What is your professional background?
Therapy or counseling is an investment in your life, health, relationships, career, family, and future.
I run a small, boutique-style practice as a specialist in working almost exclusively with gay men, as individuals or gay male couples, starting in 1992. I’m also HIV-positive (since 1990). I sometimes see other adults, such as straight women, lesbians, and straight men, non-binary, and trans folx. But LGBT in general and gay-affirmative therapy in particular has been my specialty in my clinical work, research, writing, speaking, and teaching (for a number of years, I was an Adjunct Associate Professor at the Suzanne Dworak-Peck School of Social Work at USC, part-time, teaching advanced courses in evidence-based clinical practice, couples therapy, and LGBT Psycho-Social-Political Issues in their graduate MSW program). I also provide organizational and media consulting, and expert witness services.
What do you offer that other therapists don’t?
Currently, as the most experienced gay men’s specialist therapist in the United States, I am sought after for this long and deep experience by clients in Southern California (Los Angeles/West Hollywood) but also from all over the United States and abroad. I’m also an AASECT Certified Sex Therapist, which is the national credentialing body for sex therapists in the United States.
I offer you an in-depth knowledge of gay men’s mental health and well-being that even the most well-meaning straight therapist cannot provide. Even other gay male therapists who are generalists who work with everyone don’t have my specific expertise in working almost exclusively with gay men and gay male couples, or my long experience in doing this work full-time for decades. Plus, being a gay man myself, I “walk my talk” of living in the gay male community. I’m also in a long-term relationship (since 2002) with my husband; we were one of the first 18,000 same-sex couples to be married in California in 2008. And for those living with or concerned about HIV, I have been living successfully with HIV, healthy and active, since 1990. I am proud that I live in the same community in which I work. I “get you” in a depth of gay men’s cultural understanding that other therapists can’t offer in the same way.
What insurance plans do you take?
Because of this experience and specialization, I work on a private-hire basis only. I’m not an in-network provider with any of the discount health insurance “HMO”/managed care plans, and I don’t bill insurance plans directly. You simply pay your session fee at the time of each session (usually through a secured, encrypted credit, debit, or Health Savings Account card online on my billing software, SimplePractice, or via cash/check (for in-office sessions), Venmo, PayPal, Zelle, etc.). I provided you with a completed claim form (called a “superbill”) for you to submit to your health insurance plan to seek reimbursement as long as you have a PPO plan with “out-of-network provider” benefits and a reasonable annual out-0f-network deductible.
Speak with your health plan’s customer service representative (at the number on your health plan membership card) if you’re not sure if you have an HMO or a PPO plan, or whether they cover “out-of-network providers” for “outpatient psychotherapy”. I bill under the universal code for one hour of outpatient psychotherapy, which is code 90837 (90847 for couples) (90837-95 or 90847-95 for remote sessions online). You might also ask if you have a deductible to meet for the calendar year, which is the amount you are responsible for, before your insurance benefits apply. If you are budgeting for your therapy, we might have to have a session and you submit a claim form before your insurance will reveal how much they will actually reimburse you. Usually, they will not reveal the actual dollar amount they reimburse you before you submit a live claim, but they might give you an estimate, such as “50 percent of average fees for your geographic area”. However, they will not reveal what they consider the “average” or “reasonable and customary” fee until you submit an actual claim; they consider this information their corporate intellectual property or a “trade secret.” After they process your claim, I will work with you and discuss your situation and do my best to make something work for us.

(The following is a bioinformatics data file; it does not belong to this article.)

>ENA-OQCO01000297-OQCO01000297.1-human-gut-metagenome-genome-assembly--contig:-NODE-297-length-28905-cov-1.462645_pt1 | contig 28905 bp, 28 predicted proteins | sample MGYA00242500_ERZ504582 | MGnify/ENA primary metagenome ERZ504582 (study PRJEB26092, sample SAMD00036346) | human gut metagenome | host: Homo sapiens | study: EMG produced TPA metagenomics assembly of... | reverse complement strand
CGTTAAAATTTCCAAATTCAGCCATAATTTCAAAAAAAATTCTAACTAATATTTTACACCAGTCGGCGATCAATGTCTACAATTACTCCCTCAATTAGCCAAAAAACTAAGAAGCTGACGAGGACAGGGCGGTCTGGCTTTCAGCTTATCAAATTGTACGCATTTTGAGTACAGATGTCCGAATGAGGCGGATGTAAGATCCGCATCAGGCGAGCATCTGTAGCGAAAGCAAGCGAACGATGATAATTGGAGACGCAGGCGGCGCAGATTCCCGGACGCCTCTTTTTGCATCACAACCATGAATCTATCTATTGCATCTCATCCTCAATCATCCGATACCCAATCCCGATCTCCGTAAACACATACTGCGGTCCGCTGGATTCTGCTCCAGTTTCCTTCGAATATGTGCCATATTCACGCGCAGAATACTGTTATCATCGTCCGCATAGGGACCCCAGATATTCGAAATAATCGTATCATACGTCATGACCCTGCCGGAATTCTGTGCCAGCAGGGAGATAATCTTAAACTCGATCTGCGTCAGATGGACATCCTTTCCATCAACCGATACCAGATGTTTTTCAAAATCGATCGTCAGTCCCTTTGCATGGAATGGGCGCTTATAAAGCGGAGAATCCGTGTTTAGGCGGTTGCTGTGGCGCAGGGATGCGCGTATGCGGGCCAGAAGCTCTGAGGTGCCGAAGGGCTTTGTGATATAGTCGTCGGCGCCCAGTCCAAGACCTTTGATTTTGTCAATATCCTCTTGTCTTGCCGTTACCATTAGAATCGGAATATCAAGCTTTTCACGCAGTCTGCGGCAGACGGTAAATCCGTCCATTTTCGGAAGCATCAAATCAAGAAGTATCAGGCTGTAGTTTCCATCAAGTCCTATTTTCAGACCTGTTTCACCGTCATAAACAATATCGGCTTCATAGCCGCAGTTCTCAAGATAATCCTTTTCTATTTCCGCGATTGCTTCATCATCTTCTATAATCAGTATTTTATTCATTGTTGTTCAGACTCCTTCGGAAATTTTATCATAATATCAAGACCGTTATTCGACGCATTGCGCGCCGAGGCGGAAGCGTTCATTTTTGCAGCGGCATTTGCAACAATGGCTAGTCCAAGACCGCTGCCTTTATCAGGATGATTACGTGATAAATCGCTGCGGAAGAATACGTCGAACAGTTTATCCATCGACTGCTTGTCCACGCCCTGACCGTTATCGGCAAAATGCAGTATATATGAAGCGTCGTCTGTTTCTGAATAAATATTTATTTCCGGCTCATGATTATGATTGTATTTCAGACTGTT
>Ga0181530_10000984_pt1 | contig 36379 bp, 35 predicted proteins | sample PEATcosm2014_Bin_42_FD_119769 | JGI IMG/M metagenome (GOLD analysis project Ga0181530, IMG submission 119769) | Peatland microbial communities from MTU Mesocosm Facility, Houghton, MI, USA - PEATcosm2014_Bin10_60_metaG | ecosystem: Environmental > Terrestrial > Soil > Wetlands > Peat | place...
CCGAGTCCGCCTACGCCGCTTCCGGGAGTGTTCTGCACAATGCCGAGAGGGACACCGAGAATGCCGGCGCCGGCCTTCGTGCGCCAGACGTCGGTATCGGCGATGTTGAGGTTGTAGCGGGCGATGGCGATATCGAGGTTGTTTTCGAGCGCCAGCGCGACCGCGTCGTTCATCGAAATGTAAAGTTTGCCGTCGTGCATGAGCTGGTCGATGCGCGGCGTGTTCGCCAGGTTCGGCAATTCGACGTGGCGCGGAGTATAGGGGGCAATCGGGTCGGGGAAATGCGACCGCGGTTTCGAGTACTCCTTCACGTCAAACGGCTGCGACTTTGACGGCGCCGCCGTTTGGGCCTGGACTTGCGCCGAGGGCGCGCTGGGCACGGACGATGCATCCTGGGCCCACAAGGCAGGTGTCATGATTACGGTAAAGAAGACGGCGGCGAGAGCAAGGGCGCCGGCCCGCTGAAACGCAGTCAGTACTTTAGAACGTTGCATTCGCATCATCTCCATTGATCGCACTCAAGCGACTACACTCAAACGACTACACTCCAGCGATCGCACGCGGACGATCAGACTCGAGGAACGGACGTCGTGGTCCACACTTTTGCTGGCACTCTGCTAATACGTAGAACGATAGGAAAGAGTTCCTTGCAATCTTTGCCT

What is your session fee?
My session fee is $270 for individuals and $290 for couples (50 minutes). Longer sessions, upon request, are available at prorated rates. You can have sessions at whatever frequency your schedule and budget allow (usually, it’s one session, once per week, but it can be less often if your budget requires).
Considering the Value of Therapy
I encourage you to consider the value of therapy to you, especially in comparison to the other discretionary and personal things that you spend money on in the course of the month. The intrinsic value that therapy or coaching offers in improving your life in many ways can’t be quantified. I am committed to your client satisfaction; if you ever feel that you are not getting value for the money you spend hiring me privately, we can talk about that. We can discuss how I can be more attentive to your needs, and make your investment in sessions more valuable. Hopefully, your investment in therapy is helping you to earn more in your career, get more satisfaction from your relationships, support your health, improve your mood and outlook, raise your levels of functioning, and solve the problems that bother you the most. I think you’ll find that’s worth it. I think you will also find it’s worth it to trust your care to an experienced and credentialed professional, and not to someone new to the field who is competing on price alone.